Stop me if you’ve heard this one before – “What happens when the sun goes down, and the wind stops blowing?” Yeah, we get it. The world’s solar+wind development is early in this growth, and it’s easy to attack in these first decades of development and global deployment.
Smart researchers are looking at the problem – for instance we’ve got a great analysis showing how solar+wind complement each other and can get us to 80% renewables easily in the USA. Easily being defined as 12 hours of energy storage – about 5.4 TWh worth.
Google is now paying attention to this as well, and since corporate entities are absolutely driving renewable update, corporate attention on this issue will also drive the development of solutions. Google is specifically aiming to use only ‘clean energy’ 24/7.
As an energy security researcher once said,
Spatial and temporal specificity will likely be the new high bar for corporates and others going "100% renewable"
— Wes Herche (@WesHerche) April 15, 2018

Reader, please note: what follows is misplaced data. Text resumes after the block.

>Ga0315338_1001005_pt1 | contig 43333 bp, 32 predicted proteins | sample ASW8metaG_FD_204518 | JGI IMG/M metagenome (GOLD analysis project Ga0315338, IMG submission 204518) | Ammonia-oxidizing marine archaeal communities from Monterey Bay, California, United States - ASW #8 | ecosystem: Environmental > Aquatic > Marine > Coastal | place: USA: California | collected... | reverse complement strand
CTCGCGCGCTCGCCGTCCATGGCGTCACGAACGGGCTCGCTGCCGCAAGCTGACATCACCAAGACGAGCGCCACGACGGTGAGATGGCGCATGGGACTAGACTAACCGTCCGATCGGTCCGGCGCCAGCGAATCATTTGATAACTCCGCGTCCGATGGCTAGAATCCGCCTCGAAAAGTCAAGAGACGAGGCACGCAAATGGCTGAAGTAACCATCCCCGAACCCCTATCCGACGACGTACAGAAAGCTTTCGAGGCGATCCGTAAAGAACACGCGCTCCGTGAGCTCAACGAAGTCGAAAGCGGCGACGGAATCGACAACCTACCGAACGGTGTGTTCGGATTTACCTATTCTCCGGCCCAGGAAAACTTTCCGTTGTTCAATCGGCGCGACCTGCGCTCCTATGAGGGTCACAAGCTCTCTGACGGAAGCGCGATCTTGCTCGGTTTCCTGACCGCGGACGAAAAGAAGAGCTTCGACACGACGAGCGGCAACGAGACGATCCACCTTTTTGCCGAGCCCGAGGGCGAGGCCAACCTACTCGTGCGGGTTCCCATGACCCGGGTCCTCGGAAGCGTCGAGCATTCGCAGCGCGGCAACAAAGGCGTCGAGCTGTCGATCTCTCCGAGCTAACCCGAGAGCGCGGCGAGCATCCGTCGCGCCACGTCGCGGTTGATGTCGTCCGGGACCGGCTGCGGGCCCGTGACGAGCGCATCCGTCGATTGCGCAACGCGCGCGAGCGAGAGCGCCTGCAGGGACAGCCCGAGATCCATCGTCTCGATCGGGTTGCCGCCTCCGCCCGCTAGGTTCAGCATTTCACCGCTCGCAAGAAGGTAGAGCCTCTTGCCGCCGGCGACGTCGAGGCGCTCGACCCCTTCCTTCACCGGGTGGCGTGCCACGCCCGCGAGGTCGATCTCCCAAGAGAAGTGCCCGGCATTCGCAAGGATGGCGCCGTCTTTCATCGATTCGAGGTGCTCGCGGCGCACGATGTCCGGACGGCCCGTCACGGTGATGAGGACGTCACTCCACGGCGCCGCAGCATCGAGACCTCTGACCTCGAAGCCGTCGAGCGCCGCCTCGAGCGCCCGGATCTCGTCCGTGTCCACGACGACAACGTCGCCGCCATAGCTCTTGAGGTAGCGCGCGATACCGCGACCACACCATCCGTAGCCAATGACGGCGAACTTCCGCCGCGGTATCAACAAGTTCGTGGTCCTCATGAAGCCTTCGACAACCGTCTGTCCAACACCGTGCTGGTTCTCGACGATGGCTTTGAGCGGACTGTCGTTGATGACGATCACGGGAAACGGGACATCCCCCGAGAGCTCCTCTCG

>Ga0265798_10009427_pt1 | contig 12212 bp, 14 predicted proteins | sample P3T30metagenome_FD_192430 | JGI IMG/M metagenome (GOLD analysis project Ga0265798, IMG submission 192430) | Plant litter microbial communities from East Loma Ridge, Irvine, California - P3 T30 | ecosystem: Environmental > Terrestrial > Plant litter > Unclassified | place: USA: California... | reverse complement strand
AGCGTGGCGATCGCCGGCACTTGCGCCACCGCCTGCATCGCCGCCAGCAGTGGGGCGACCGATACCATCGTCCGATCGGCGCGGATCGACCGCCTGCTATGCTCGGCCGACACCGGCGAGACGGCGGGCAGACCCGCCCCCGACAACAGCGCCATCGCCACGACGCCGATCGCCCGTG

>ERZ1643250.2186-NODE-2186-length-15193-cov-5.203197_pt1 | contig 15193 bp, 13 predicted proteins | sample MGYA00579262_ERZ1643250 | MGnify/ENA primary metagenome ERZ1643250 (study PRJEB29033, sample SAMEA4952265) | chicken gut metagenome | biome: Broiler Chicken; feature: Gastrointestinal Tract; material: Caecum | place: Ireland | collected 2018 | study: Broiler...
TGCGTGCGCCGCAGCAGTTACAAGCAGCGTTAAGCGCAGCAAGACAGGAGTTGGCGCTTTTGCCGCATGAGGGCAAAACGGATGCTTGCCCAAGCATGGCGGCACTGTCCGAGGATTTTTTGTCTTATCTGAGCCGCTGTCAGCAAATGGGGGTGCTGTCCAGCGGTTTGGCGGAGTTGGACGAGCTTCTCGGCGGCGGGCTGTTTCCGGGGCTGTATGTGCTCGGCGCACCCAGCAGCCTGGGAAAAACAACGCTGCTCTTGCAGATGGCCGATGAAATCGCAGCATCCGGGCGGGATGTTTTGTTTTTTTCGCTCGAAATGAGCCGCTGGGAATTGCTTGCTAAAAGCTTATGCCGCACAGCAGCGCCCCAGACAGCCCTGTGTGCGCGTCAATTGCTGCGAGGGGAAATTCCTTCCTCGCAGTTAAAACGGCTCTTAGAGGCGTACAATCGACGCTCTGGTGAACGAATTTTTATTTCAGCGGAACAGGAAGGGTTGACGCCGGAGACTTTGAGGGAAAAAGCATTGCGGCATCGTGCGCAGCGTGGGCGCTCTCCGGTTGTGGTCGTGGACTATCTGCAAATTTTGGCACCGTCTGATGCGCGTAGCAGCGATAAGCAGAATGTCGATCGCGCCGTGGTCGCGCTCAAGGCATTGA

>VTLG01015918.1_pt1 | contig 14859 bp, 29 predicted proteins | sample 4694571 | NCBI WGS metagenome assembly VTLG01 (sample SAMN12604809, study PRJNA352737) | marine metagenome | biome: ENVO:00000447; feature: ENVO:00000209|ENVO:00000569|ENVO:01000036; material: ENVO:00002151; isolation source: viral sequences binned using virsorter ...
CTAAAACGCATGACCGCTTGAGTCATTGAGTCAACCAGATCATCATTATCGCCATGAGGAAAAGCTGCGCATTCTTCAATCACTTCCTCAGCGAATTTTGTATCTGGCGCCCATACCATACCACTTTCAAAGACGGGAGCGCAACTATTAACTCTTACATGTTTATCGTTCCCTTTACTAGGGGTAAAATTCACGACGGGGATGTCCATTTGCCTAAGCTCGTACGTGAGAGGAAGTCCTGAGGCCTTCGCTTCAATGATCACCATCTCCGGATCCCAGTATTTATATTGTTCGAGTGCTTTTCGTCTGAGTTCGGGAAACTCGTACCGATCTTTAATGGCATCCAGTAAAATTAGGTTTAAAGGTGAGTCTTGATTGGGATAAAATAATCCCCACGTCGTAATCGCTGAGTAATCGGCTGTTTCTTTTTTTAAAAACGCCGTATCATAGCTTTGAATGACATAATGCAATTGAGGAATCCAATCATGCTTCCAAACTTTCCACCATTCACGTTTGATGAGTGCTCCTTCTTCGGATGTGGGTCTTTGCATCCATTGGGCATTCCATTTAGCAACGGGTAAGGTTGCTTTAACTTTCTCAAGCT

As of 2017, Google was sourcing 100% of its power from renewables. At the time, the company had signed 20 power purchase agreements (PPAs) with renewable facilities, for a total of 2.6 GW – including contracts for over 100 MW of solar.
While the company was able to power a Finland data center 97% CO2 free, its North Carolina facility (above) wasn’t so well covered.
When the sun is shining, our Lenoir data center is quite carbon-free (indicated by the midday green ribbon in the Carbon Heat Map below), but at nighttime it’s more carbon-intensive; we plan to tackle this issue in the coming years by procuring additional types of carbon-free energy.
In Google’s discussion paper on the topic, Moving toward 24×7 Carbon-Free Energy at Google Data Centers: Progress and Insights (27 page PDF), the company delves into multiple locations and their clean vs dirty energy realities much like the North Carolina facility above.
Google notes that their efforts to offset the annual electricity usage with 100% intermittent sources, wind and solar, have made meaningful inroads towards cleaning their usage – however – they’re pushing hard toward a more diversified set of carbon free sources because of the realities of the grid. The company is using significant amounts of clean energy from nuclear and hydroelectric sources – with Finland noted as being more than 40% nuclear+hydro. The company also notes, in areas where the grid is very carbon intensive – even though the spatial timing might not be perfect – it is still a carbon beneficial to sign standard intermittent PPAs.
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